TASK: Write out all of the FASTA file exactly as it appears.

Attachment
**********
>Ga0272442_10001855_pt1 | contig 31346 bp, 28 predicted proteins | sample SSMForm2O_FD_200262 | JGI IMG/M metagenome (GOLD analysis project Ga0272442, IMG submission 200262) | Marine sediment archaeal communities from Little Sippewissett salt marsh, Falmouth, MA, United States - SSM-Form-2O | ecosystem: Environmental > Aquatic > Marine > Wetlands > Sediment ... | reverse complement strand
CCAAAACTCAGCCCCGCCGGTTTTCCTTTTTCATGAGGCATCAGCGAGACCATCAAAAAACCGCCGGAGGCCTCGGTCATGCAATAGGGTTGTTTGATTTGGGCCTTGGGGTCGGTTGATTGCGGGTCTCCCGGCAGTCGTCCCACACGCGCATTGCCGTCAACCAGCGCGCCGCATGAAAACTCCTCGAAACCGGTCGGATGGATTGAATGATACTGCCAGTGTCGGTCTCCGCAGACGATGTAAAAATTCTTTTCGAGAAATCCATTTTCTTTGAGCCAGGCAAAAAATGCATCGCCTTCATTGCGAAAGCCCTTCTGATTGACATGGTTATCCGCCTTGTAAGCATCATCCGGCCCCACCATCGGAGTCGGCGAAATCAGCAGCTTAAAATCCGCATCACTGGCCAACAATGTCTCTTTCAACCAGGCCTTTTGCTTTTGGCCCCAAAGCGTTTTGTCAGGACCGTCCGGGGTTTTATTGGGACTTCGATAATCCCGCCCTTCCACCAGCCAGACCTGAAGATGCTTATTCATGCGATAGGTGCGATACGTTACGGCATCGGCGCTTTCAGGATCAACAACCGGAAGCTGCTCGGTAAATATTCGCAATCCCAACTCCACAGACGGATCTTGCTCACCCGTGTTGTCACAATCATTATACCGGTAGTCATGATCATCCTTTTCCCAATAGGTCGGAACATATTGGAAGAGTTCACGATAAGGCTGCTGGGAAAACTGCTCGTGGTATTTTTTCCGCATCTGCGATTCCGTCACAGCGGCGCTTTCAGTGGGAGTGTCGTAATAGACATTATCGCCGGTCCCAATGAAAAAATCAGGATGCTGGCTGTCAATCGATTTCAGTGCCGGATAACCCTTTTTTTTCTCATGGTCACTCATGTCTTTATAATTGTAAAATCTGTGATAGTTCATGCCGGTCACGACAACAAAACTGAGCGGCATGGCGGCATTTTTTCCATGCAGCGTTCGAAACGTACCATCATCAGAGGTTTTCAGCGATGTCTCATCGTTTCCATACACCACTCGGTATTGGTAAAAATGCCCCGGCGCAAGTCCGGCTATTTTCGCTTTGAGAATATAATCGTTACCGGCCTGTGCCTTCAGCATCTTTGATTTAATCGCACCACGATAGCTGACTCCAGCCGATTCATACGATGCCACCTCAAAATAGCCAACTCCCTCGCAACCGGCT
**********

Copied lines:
>Ga0272442_10001855_pt1 | contig 31346 bp, 28 predicted proteins | sample SSMForm2O_FD_200262 | JGI IMG/M metagenome (GOLD analysis project Ga0272442, IMG submission 200262) | Marine sediment archaeal communities from Little Sippewissett salt marsh, Falmouth, MA, United States - SSM-Form-2O | ecosystem: Environmental > Aquatic > Marine > Wetlands > Sediment ... | reverse complement strand
CCAAAACTCAGCCCCGCCGGTTTTCCTTTTTCATGAGGCATCAGCGAGACCATCAAAAAACCGCCGGAGGCCTCGGTCATGCAATAGGGTTGTTTGATTTGGGCCTTGGGGTCGGTTGATTGCGGGTCTCCCGGCAGTCGTCCCACACGCGCATTGCCGTCAACCAGCGCGCCGCATGAAAACTCCTCGAAACCGGTCGGATGGATTGAATGATACTGCCAGTGTCGGTCTCCGCAGACGATGTAAAAATTCTTTTCGAGAAATCCATTTTCTTTGAGCCAGGCAAAAAATGCATCGCCTTCATTGCGAAAGCCCTTCTGATTGACATGGTTATCCGCCTTGTAAGCATCATCCGGCCCCACCATCGGAGTCGGCGAAATCAGCAGCTTAAAATCCGCATCACTGGCCAACAATGTCTCTTTCAACCAGGCCTTTTGCTTTTGGCCCCAAAGCGTTTTGTCAGGACCGTCCGGGGTTTTATTGGGACTTCGATAATCCCGCCCTTCCACCAGCCAGACCTGAAGATGCTTATTCATGCGATAGGTGCGATACGTTACGGCATCGGCGCTTTCAGGATCAACAACCGGAAGCTGCTCGGTAAATATTCGCAATCCCAACTCCACAGACGGATCTTGCTCACCCGTGTTGTCACAATCATTATACCGGTAGTCATGATCATCCTTTTCCCAATAGGTCGGAACATATTGGAAGAGTTCACGATAAGGCTGCTGGGAAAACTGCTCGTGGTATTTTTTCCGCATCTGCGATTCCGTCACAGCGGCGCTTTCAGTGGGAGTGTCGTAATAGACATTATCGCCGGTCCCAATGAAAAAATCAGGATGCTGGCTGTCAATCGATTTCAGTGCCGGATAACCCTTTTTTTTCTCATGGTCACTCATGTCTTTATAATTGTAAAATCTGTGATAGTTCATGCCGGTCACGACAACAAAACTGAGCGGCATGGCGGCATTTTTTCCATGCAGCGTTCGAAACGTACCATCATCAGAGGTTTTCAGCGATGTCTCATCGTTTCCATACACCACTCGGTATTGGTAAAAATGCCCCGGCGCAAGTCCGGCTATTTTCGCTTTGAGAATATAATCGTTACCGGCCTGTGCCTTCAGCATCTTTGATTTAATCGCACCACGATAGCTGACTCCAGCCGATTCATACGATGCCACCTCAAAATAGCCAACTCCCTCGCAACCGGCT